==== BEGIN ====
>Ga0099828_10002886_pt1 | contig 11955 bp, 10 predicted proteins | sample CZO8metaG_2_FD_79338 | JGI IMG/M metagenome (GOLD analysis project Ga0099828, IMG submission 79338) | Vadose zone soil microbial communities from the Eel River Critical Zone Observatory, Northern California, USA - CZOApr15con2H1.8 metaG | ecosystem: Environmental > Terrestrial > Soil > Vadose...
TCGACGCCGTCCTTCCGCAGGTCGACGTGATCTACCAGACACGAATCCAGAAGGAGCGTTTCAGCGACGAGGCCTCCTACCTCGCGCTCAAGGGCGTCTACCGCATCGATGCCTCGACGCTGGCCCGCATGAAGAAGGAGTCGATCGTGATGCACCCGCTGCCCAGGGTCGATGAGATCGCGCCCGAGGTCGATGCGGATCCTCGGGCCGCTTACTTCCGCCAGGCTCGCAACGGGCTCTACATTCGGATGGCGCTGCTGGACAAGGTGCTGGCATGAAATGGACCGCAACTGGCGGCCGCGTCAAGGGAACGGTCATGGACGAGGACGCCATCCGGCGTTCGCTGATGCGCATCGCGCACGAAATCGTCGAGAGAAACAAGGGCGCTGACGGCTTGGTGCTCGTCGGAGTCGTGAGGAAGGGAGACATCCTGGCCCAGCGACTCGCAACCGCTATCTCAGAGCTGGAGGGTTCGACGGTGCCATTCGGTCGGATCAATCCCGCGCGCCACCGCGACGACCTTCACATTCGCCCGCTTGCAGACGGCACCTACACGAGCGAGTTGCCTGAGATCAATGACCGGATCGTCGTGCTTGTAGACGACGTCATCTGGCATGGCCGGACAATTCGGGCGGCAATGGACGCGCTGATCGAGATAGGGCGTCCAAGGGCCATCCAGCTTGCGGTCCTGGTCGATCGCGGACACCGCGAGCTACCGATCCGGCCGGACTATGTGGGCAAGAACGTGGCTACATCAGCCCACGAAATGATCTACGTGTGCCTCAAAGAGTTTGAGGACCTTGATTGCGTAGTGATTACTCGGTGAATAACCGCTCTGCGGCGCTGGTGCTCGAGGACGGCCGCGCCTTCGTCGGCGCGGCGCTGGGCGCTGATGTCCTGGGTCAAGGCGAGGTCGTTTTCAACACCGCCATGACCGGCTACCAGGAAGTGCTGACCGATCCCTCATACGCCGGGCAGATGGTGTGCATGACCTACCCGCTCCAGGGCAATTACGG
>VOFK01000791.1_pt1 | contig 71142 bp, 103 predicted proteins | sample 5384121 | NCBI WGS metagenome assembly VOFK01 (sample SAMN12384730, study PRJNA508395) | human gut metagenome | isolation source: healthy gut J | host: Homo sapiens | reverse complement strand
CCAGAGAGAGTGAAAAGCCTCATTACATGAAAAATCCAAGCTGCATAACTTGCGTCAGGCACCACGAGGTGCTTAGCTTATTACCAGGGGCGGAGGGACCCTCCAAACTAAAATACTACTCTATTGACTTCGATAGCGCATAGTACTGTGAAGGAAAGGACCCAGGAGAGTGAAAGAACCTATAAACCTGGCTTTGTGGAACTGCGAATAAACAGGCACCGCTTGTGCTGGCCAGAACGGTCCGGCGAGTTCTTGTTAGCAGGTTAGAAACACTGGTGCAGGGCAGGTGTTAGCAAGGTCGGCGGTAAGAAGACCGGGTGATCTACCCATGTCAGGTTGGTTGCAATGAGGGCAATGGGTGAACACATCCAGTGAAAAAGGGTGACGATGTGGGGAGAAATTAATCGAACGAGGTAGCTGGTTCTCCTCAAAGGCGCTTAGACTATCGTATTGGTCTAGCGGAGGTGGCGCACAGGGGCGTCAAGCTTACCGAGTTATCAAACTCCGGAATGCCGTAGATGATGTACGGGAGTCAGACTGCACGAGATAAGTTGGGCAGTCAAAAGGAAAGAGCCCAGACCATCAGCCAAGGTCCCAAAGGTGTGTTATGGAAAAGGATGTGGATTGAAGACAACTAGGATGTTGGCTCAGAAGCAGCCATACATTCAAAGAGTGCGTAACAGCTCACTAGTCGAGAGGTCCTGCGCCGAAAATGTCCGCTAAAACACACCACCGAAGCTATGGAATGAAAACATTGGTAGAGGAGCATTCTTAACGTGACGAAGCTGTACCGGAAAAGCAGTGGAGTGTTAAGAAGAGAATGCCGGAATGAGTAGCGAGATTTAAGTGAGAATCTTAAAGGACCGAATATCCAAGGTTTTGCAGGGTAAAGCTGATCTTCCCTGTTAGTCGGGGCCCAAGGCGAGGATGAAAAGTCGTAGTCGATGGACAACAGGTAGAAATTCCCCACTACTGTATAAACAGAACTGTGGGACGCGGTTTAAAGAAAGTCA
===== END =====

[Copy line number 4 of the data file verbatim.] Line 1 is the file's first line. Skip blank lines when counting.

CCAGAGAGAGTGAAAAGCCTCATTACATGAAAAATCCAAGCTGCATAACTTGCGTCAGGCACCACGAGGTGCTTAGCTTATTACCAGGGGCGGAGGGACCCTCCAAACTAAAATACTACTCTATTGACTTCGATAGCGCATAGTACTGTGAAGGAAAGGACCCAGGAGAGTGAAAGAACCTATAAACCTGGCTTTGTGGAACTGCGAATAAACAGGCACCGCTTGTGCTGGCCAGAACGGTCCGGCGAGTTCTTGTTAGCAGGTTAGAAACACTGGTGCAGGGCAGGTGTTAGCAAGGTCGGCGGTAAGAAGACCGGGTGATCTACCCATGTCAGGTTGGTTGCAATGAGGGCAATGGGTGAACACATCCAGTGAAAAAGGGTGACGATGTGGGGAGAAATTAATCGAACGAGGTAGCTGGTTCTCCTCAAAGGCGCTTAGACTATCGTATTGGTCTAGCGGAGGTGGCGCACAGGGGCGTCAAGCTTACCGAGTTATCAAACTCCGGAATGCCGTAGATGATGTACGGGAGTCAGACTGCACGAGATAAGTTGGGCAGTCAAAAGGAAAGAGCCCAGACCATCAGCCAAGGTCCCAAAGGTGTGTTATGGAAAAGGATGTGGATTGAAGACAACTAGGATGTTGGCTCAGAAGCAGCCATACATTCAAAGAGTGCGTAACAGCTCACTAGTCGAGAGGTCCTGCGCCGAAAATGTCCGCTAAAACACACCACCGAAGCTATGGAATGAAAACATTGGTAGAGGAGCATTCTTAACGTGACGAAGCTGTACCGGAAAAGCAGTGGAGTGTTAAGAAGAGAATGCCGGAATGAGTAGCGAGATTTAAGTGAGAATCTTAAAGGACCGAATATCCAAGGTTTTGCAGGGTAAAGCTGATCTTCCCTGTTAGTCGGGGCCCAAGGCGAGGATGAAAAGTCGTAGTCGATGGACAACAGGTAGAAATTCCCCACTACTGTATAAACAGAACTGTGGGACGCGGTTTAAAGAAAGTCA